The following excerpt comes from Jonah Lehrer’s book Imagine. I should mention that, since its publication, this book has been pulled by its publisher, because it contained falsehoods invented by the author.  Both of these stories, however, are backed up by multiple sources:


Take this clever experiment, led by the psychologist Michael Robinson. He randomly assigned a few hundred undergraduates to two different groups. The first group was given the following instructions: "You are seven-years-old, and school is canceled. You have the entire day to yourself. What would you do? Where would you go? Who would you see?" The second group was given the exact same instructions, except the first sentence was deleted. As a result, these students didn't imagine themselves as seven-year-olds. After writing for ten minutes, the subjects in both groups were then given various tests of creativity, such as trying to invent alternative uses for an old car tire, or listing all the things one could do with a brick. Interestingly, the students who imagined themselves as young kids scored far higher on the creative tasks, coming up with twice as many ideas as the other group. It turns out that we can recover the creativity we've lost with time. We just have to pretend we're little kids.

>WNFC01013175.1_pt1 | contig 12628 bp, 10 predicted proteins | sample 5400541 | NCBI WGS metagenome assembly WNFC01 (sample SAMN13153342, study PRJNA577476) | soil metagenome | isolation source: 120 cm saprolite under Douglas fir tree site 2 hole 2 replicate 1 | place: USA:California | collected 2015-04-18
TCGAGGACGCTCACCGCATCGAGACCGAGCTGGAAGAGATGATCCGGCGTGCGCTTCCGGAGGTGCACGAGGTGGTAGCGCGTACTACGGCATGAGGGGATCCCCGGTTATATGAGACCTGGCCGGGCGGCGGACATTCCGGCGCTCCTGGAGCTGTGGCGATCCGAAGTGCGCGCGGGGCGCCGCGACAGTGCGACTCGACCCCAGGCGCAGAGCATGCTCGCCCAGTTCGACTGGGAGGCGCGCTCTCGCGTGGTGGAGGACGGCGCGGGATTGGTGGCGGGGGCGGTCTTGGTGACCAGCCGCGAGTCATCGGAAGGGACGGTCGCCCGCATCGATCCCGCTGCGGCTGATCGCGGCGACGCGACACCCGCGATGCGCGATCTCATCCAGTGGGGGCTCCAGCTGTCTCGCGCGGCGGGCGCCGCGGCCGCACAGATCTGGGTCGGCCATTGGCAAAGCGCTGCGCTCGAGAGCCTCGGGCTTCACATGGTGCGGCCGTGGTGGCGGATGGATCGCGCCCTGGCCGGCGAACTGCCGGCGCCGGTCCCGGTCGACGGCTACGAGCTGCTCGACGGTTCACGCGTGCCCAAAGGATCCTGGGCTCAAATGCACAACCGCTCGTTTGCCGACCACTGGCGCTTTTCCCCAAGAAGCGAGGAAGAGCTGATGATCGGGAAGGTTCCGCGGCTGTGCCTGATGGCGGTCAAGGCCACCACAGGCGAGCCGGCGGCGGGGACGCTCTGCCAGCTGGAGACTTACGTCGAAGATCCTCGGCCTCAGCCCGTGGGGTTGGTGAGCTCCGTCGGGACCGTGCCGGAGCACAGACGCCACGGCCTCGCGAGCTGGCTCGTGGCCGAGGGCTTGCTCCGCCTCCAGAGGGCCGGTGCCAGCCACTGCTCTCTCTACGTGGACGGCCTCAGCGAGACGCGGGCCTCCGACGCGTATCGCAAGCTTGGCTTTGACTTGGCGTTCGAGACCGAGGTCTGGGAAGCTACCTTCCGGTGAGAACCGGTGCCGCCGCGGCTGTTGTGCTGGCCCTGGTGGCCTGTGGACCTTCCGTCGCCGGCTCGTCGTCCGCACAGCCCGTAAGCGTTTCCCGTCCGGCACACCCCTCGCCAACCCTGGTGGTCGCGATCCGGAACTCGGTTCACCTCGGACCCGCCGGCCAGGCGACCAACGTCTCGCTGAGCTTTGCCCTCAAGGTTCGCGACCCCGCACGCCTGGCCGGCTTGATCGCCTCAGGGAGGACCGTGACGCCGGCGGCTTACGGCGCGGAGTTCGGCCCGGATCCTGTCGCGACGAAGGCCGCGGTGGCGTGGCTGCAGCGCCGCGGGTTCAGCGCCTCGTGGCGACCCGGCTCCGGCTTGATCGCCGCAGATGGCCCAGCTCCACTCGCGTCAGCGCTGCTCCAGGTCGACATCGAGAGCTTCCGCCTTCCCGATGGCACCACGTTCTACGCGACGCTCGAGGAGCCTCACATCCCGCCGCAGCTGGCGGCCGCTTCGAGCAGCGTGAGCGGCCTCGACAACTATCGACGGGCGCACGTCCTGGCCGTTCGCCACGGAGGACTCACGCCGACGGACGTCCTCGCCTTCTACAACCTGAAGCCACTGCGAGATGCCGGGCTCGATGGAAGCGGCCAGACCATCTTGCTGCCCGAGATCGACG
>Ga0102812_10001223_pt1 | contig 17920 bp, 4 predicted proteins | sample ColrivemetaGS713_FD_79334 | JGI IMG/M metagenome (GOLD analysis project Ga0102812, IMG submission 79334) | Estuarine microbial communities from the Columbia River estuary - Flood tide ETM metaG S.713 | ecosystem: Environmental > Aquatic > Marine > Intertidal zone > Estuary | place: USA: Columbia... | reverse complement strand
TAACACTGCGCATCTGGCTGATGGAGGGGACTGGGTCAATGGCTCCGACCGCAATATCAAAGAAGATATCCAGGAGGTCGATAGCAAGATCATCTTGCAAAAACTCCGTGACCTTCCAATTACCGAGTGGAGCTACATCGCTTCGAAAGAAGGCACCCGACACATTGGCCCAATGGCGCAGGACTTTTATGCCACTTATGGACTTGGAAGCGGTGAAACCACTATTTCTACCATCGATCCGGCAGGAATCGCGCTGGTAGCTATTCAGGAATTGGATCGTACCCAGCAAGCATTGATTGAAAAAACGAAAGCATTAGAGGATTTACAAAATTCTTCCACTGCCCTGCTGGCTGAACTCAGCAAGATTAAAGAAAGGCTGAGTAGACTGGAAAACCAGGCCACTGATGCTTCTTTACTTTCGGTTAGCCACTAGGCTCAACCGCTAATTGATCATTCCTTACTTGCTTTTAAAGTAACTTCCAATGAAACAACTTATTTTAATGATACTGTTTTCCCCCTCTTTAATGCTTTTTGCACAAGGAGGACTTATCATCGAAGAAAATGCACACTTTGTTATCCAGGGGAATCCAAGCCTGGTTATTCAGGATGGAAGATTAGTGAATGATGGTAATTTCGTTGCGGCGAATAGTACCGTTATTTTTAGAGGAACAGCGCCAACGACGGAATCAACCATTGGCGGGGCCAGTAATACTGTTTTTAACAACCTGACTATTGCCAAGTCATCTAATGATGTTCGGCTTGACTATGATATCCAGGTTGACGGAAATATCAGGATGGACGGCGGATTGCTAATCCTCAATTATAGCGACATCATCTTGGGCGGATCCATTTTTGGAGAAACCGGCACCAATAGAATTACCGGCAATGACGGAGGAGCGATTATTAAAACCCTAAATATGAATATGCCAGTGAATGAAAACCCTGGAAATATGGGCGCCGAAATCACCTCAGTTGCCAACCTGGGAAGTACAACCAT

Yo-Yo Ma echoes this idea. "When people ask me how they should approach performance, I always tell them that the professional musician should aspire to the state of the beginner…if all you are doing is worrying, then you will play terribly. You will be tight, and it will be a bad concert. Instead, one needs to constantly remind oneself to play with the abandon of the child who is just learning the cello. Because why is that kid playing? He is playing for pleasure. He is playing because making this sound, expressing this melody, makes him happy. That is still the only good reason to play."


Fear can paralyze.  Creativity and Imagination can free us up.  Seeing something worth having can provide tremendous motivation.


I think this is what’s happening with Abraham.  This Sunday we’re beginning a series within a series.  As I preach through Genesis, I’m going to be talking about Abraham for the next few weeks—more than any of the other people mentioned in Genesis.


This week we’ll be looking at what possessed Abraham to leave the lands and the gods of his ancestors to look for another land that had been promised to him by the Lord.  The writer of Hebrews says it best…


By faith Abraham, when called to go to a place he would later receive as his inheritance, obeyed and went, even though he did not know where he was going. (Hebrews 11)


I hope we can be inspired to have that kind of faith, as well.